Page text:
June 3, 2015

Yesterday, a colleague asked me to research a particular skills training provider —- a vendor that was previously unknown to me.

I always enjoy those research tasks as it allows me to keep up with new directions the skills training world might be taking.

So, I happily went about that assignment and started my google search.

Imagine my surprise when I accessed that vendor’s website and discovered a vendor that took me careening back in time to the days before media instruction was even available.

The home page on this vendor’s website was well designed and seemed to say all the right things. I began to look for their mode of instructional delivery and, failing to find that, went to their FAQ page.

And, wham! This is what I encountered:


“No. Video is a passive medium and the learner is not able to control the pace of the learning. Video is difficult to manipulate and if the student does not understand a particular learning objective they have to replay that learning objective.”

Only an answer to a single question —- but, an answer that is 100% unenlightened about today’s learning world. And, an answer that demonstrates either ignorance on their part or a willingness to distort the truth.

If they had bothered to research interactive video instruction they would have found that the learner is in complete control, the lessons are easy to manipulate, and the ability to navigate allows the trainee to replay in order to increase retention.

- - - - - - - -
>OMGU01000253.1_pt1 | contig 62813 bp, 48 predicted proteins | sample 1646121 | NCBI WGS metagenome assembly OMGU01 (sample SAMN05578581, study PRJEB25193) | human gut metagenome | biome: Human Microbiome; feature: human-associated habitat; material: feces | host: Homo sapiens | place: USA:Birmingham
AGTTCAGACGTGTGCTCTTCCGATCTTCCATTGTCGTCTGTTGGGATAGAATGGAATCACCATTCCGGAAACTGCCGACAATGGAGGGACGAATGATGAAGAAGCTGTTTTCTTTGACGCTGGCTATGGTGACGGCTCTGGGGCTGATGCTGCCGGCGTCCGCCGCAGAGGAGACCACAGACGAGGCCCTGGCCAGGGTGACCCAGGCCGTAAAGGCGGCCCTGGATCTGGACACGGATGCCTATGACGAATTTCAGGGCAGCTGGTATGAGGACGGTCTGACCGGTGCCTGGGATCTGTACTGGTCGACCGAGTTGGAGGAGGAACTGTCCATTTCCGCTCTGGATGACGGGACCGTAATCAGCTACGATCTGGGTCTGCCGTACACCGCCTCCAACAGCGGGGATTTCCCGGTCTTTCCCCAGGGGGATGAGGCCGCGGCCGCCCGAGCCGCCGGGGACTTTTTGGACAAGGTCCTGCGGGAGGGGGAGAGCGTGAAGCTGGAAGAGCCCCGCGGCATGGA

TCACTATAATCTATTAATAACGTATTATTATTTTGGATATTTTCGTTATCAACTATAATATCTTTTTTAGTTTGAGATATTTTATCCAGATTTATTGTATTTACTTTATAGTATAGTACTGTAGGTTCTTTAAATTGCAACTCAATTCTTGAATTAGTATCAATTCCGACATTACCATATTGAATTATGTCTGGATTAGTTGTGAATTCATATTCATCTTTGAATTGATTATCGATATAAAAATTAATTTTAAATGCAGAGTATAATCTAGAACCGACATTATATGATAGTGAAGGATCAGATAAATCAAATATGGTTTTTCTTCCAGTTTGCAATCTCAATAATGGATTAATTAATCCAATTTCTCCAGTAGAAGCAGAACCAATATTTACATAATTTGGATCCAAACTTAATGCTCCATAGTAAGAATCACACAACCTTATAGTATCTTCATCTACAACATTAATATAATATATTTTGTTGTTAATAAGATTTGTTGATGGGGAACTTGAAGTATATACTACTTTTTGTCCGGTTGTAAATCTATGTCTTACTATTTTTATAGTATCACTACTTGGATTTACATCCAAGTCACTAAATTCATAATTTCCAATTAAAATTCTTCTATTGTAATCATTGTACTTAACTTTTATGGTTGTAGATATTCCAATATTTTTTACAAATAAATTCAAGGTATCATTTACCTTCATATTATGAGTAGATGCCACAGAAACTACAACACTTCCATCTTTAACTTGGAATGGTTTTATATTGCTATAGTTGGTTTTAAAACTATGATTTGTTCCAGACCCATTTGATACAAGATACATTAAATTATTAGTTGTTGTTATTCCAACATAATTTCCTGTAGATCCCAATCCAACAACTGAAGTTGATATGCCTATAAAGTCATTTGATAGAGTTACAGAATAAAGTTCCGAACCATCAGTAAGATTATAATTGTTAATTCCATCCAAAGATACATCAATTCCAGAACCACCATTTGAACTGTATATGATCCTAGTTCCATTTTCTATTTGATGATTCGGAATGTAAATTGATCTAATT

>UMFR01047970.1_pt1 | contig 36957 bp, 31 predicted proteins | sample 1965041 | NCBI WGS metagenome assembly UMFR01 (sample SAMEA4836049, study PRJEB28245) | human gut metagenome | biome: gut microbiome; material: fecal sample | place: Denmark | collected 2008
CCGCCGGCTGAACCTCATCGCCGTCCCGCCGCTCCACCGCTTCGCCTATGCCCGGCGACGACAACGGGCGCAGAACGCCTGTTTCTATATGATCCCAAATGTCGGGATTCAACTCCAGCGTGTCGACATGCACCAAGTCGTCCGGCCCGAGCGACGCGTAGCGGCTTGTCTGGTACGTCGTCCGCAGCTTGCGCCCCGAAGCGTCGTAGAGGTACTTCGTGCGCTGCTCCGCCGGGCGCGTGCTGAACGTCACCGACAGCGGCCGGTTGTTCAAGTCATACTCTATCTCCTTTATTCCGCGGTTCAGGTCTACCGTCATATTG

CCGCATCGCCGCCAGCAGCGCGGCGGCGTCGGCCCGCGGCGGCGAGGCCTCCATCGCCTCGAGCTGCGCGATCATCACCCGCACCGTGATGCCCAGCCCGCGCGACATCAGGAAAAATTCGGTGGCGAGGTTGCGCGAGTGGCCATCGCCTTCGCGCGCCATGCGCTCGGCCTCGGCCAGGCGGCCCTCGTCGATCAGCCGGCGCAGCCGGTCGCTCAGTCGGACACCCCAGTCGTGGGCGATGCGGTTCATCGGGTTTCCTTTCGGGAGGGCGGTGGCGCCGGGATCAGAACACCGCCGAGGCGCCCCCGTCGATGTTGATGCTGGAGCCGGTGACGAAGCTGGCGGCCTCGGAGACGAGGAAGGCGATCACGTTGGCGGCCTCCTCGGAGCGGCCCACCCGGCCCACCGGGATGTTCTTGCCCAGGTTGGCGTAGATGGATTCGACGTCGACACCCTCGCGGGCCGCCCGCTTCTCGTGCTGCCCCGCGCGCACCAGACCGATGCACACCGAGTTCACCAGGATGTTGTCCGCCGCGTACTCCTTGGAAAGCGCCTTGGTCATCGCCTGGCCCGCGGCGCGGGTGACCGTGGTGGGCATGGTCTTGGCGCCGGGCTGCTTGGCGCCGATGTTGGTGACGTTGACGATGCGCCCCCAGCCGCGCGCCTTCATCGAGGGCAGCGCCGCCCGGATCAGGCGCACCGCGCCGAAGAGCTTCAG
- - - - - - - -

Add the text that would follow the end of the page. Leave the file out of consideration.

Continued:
That vendor needs to examine the current learning culture and start by asking a simple question: “Where do most of us get the majority of the knowledge we assimilate today?”

From tablets, smartphones, computers and televisions, of course! Video, sophisticated animations and simulations are all at the root of our present-day learning culture.

Everyone wants their trainees to learn, retain, and apply the instruction presented.

And yet, knowing how to present that information is most often the key.

In the United States, approximately 40% of our workforce is not reading-fluent (i.e., they cannot sufficiently comprehend anything written beyond a 4th grade reading level).

Yet, these same individuals are completely capable and want to learn —- if only we will acknowledge their learning culture.

They’ve grown up in a multimedia world that allows them to learn by seeing and hearing.

So, in spite of the unnamed vendor I encountered yesterday, interactive video-based learning is where it’s at today —- and, has been for nearly thirty years now!

More on Monday – – –

— Bill Walton: co-Founder, ITC Learning
www.itclearning.com/blog/ (Mondays & Wednesdays)